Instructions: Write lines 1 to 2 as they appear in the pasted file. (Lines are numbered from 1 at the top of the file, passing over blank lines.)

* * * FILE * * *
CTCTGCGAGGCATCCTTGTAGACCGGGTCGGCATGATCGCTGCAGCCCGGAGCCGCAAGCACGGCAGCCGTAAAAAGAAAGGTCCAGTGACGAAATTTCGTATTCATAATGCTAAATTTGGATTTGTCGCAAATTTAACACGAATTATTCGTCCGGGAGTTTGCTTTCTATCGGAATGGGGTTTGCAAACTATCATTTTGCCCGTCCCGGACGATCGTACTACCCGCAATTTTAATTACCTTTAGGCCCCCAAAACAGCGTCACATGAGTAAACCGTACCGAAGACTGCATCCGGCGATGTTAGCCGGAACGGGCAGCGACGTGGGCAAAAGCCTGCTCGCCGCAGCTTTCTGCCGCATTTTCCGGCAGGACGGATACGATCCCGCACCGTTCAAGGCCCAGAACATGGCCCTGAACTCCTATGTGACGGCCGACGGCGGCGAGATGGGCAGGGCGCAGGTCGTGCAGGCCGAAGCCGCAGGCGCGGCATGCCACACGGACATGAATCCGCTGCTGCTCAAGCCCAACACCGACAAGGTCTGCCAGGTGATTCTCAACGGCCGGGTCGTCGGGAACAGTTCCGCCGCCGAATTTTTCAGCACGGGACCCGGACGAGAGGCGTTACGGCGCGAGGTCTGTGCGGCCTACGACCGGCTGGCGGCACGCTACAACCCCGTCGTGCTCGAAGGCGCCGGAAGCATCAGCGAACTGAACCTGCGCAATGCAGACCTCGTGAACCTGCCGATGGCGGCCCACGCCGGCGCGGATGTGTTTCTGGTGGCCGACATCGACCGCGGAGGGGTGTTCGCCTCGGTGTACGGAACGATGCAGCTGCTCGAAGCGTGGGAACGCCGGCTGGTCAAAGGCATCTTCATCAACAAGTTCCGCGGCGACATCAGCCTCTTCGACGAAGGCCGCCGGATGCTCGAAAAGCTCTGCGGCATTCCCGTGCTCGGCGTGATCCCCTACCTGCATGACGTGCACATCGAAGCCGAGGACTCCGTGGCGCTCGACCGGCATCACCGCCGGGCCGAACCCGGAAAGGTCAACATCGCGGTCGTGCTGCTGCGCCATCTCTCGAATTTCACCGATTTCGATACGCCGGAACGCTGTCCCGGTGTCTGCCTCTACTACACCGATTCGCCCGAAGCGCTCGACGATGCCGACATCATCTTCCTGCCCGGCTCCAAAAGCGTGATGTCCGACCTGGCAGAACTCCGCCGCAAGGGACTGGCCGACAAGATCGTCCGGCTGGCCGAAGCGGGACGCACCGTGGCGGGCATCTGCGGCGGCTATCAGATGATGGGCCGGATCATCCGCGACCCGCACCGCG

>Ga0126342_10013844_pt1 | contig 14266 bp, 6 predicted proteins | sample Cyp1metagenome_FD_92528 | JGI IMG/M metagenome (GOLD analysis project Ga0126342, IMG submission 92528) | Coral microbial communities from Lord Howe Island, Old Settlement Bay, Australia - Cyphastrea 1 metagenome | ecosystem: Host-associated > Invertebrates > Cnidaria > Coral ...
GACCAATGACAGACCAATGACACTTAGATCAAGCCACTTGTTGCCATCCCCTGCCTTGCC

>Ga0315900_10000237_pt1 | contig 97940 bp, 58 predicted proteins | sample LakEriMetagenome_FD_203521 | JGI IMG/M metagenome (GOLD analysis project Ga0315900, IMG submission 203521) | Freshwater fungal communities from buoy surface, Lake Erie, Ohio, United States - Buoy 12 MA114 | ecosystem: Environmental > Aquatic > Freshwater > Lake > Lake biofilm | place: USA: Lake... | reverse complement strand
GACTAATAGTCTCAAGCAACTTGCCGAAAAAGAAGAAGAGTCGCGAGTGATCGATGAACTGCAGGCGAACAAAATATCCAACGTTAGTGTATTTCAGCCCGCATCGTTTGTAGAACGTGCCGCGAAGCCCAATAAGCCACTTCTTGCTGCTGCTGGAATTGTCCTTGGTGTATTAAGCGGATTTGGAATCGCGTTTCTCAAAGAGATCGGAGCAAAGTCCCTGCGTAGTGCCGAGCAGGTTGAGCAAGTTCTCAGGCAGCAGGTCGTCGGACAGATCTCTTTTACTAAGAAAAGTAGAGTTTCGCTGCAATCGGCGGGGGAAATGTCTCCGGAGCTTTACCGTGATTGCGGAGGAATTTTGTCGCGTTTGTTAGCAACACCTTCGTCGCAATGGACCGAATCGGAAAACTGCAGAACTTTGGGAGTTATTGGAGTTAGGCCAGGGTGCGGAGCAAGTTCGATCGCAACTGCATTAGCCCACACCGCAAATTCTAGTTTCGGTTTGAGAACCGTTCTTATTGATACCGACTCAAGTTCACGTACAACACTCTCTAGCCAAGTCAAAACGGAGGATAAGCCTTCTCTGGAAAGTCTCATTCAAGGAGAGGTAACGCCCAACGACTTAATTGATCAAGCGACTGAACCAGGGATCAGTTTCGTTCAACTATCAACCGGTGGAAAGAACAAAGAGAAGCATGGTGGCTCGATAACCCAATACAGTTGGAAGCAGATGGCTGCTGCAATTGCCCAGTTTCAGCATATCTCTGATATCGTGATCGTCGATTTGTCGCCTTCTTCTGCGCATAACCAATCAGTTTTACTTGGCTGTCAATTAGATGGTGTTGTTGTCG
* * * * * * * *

CTCTGCGAGGCATCCTTGTAGACCGGGTCGGCATGATCGCTGCAGCCCGGAGCCGCAAGCACGGCAGCCGTAAAAAGAAAGGTCCAGTGACGAAATTTCGTATTCATAATGCTAAATTTGGATTTGTCGCAAATTTAACACGAATTATTCGTCCGGGAGTTTGCTTTCTATCGGAATGGGGTTTGCAAACTATCATTTTGCCCGTCCCGGACGATCGTACTACCCGCAATTTTAATTACCTTTAGGCCCCCAAAACAGCGTCACATGAGTAAACCGTACCGAAGACTGCATCCGGCGATGTTAGCCGGAACGGGCAGCGACGTGGGCAAAAGCCTGCTCGCCGCAGCTTTCTGCCGCATTTTCCGGCAGGACGGATACGATCCCGCACCGTTCAAGGCCCAGAACATGGCCCTGAACTCCTATGTGACGGCCGACGGCGGCGAGATGGGCAGGGCGCAGGTCGTGCAGGCCGAAGCCGCAGGCGCGGCATGCCACACGGACATGAATCCGCTGCTGCTCAAGCCCAACACCGACAAGGTCTGCCAGGTGATTCTCAACGGCCGGGTCGTCGGGAACAGTTCCGCCGCCGAATTTTTCAGCACGGGACCCGGACGAGAGGCGTTACGGCGCGAGGTCTGTGCGGCCTACGACCGGCTGGCGGCACGCTACAACCCCGTCGTGCTCGAAGGCGCCGGAAGCATCAGCGAACTGAACCTGCGCAATGCAGACCTCGTGAACCTGCCGATGGCGGCCCACGCCGGCGCGGATGTGTTTCTGGTGGCCGACATCGACCGCGGAGGGGTGTTCGCCTCGGTGTACGGAACGATGCAGCTGCTCGAAGCGTGGGAACGCCGGCTGGTCAAAGGCATCTTCATCAACAAGTTCCGCGGCGACATCAGCCTCTTCGACGAAGGCCGCCGGATGCTCGAAAAGCTCTGCGGCATTCCCGTGCTCGGCGTGATCCCCTACCTGCATGACGTGCACATCGAAGCCGAGGACTCCGTGGCGCTCGACCGGCATCACCGCCGGGCCGAACCCGGAAAGGTCAACATCGCGGTCGTGCTGCTGCGCCATCTCTCGAATTTCACCGATTTCGATACGCCGGAACGCTGTCCCGGTGTCTGCCTCTACTACACCGATTCGCCCGAAGCGCTCGACGATGCCGACATCATCTTCCTGCCCGGCTCCAAAAGCGTGATGTCCGACCTGGCAGAACTCCGCCGCAAGGGACTGGCCGACAAGATCGTCCGGCTGGCCGAAGCGGGACGCACCGTGGCGGGCATCTGCGGCGGCTATCAGATGATGGGCCGGATCATCCGCGACCCGCACCGCG

>Ga0126342_10013844_pt1 | contig 14266 bp, 6 predicted proteins | sample Cyp1metagenome_FD_92528 | JGI IMG/M metagenome (GOLD analysis project Ga0126342, IMG submission 92528) | Coral microbial communities from Lord Howe Island, Old Settlement Bay, Australia - Cyphastrea 1 metagenome | ecosystem: Host-associated > Invertebrates > Cnidaria > Coral ...